In the last couple of years Valencia has been and is continuing to play host to a number of notable events. Valencia was chosen as the venue for the 37th “America’s Cup” yacht regatta in 2007, while this year it saw the Formula 1 motor racing in its streets around the port area. The well known motor racing circuit near Cheste (normally motor bikes) held formula 2 trials and was the venue for largest ever rock concert in history when Madonna performed there. We hope that the Cheste circuit may now be the venue for many other concerts by top bands and performers.The Region
The region around the city of Valencia, unlike many more familiar areas of Spain, is still un-spoilt by the holiday and tourism industry and is an abundance of beautiful, green countryside, much of it under agricultural cultivation with vines for local wine production, olives, peaches, almonds and of course the oranges, for which Valencia has so long been known.
Just to the south of the city is the huge nature reserve park of Albufeira. This extensive tract of very flat land next to the coast features a large lagoon surrounded by hundreds of acres of paddy fields that annually yield the mountains of rice for Valencia’s most famous culinary invention - the “Paella.”
Everywhere you will find very fine scenery sprinkled with private residential sites and the further inland you venture the more breathtaking it becomes with mountains, valleys, river gorges, lakes, caves and quaint, old picture post card villages among things to visit there. ￼
For the beach lover and sun worshiper, there are several kilometers of superb sandy beaches along the coastline to the north and south of the city, as well as at the city’s coastline. ￼And of course, the climate here is everything you would expect of sunny Spain.Fiestas
Valencia seems to have more than its share of great fiestas throughout the year. Perhaps the most characteristic and notable of these being “Las Fallas” ￼which lasts throughout March with hundreds of amazing, satirical sculpture groups made from wood, paper and Styrofoam that are burned on a truly spectacular night of grand firework displays, street parades and bonfires. ￼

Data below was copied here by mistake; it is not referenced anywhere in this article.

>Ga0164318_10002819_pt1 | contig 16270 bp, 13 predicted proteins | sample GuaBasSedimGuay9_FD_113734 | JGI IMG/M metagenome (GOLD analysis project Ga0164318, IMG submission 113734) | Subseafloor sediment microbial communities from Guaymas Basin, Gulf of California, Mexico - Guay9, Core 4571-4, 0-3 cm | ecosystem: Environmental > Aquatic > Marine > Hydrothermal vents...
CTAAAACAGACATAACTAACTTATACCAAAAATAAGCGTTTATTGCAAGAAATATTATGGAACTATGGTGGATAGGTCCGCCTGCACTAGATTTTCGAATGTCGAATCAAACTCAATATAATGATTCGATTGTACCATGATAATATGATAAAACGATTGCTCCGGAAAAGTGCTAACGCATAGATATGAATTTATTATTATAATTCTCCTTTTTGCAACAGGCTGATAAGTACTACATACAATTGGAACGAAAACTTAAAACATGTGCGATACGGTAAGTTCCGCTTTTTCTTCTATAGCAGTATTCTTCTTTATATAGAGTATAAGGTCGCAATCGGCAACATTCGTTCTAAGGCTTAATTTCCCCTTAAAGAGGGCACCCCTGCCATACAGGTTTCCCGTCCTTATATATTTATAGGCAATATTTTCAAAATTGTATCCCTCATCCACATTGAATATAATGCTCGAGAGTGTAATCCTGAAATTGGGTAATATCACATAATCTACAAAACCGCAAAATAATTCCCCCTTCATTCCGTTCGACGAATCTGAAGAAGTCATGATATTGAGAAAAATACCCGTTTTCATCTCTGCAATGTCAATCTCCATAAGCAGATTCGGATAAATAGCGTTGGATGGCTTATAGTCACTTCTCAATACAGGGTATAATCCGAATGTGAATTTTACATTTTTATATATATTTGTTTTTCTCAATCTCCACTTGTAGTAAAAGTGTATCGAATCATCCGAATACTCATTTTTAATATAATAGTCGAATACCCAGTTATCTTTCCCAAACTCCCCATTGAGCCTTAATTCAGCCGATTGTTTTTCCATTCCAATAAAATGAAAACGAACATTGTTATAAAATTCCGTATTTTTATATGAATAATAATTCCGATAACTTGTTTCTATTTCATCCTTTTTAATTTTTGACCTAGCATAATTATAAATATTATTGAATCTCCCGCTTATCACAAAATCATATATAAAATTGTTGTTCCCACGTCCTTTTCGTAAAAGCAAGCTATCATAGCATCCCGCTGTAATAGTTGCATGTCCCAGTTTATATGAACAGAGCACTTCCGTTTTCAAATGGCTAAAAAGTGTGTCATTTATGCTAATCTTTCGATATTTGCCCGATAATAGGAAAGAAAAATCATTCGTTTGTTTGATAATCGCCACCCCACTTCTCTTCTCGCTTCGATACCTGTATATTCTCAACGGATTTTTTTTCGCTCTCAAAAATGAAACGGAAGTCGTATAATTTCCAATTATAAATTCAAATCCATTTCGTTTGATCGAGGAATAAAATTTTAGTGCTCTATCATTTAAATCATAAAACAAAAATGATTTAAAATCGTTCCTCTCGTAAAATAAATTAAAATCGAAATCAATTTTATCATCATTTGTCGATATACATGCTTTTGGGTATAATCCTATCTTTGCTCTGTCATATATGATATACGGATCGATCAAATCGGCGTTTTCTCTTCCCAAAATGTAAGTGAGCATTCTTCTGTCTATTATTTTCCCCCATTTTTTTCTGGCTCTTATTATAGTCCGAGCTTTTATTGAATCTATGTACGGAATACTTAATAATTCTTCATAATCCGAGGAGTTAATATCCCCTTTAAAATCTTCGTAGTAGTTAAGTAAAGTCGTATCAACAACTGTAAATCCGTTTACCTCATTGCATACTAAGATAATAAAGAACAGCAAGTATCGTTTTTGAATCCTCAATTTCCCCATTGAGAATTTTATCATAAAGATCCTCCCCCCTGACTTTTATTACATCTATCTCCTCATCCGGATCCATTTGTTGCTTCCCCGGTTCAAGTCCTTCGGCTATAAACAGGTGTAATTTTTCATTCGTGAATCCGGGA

There are also the August fiestas with bull runs in the streets, in which the whole town appears to participate, live band concerts and more huge fireworks displays. ￼
￼In other towns there are the Moors and Christians parades and there are others that are unique to specific towns such as the Chamber Music week the open air in Montserrat, eight nights of classical music concerts with a different orchestra (some world famo￼us) each night. Then there is the wine fiesta in Requena and of course the famous, tomato-throwing extravaganza of the “Tomatina” in Buñol. So at many points throughout the year in various places there are great events and entertainments to go see and/or participate in.Conclusion
This lovely region of Spain has such huge potential and so much to offer that we still think it is the most “up and coming” region in Spain. That is why we think it is one of the best places to visit, whether for a short break to sample the city, or a longer break to explore the wider area.
So, come and see Valencia first hand, discover this still relatively unknown jewel of Spain that really has something to offer everyone.Post-Script
If you require more information there is a lot more more that we can share with you, but first take a look here: -[/b]Valencia InformationTop Tips for those Moving Here or Just Arrived!Top Trips Out!Top Towns & Villages of InterestTop BeachesTop AttractionsTravel ModesIf you need help please contact me.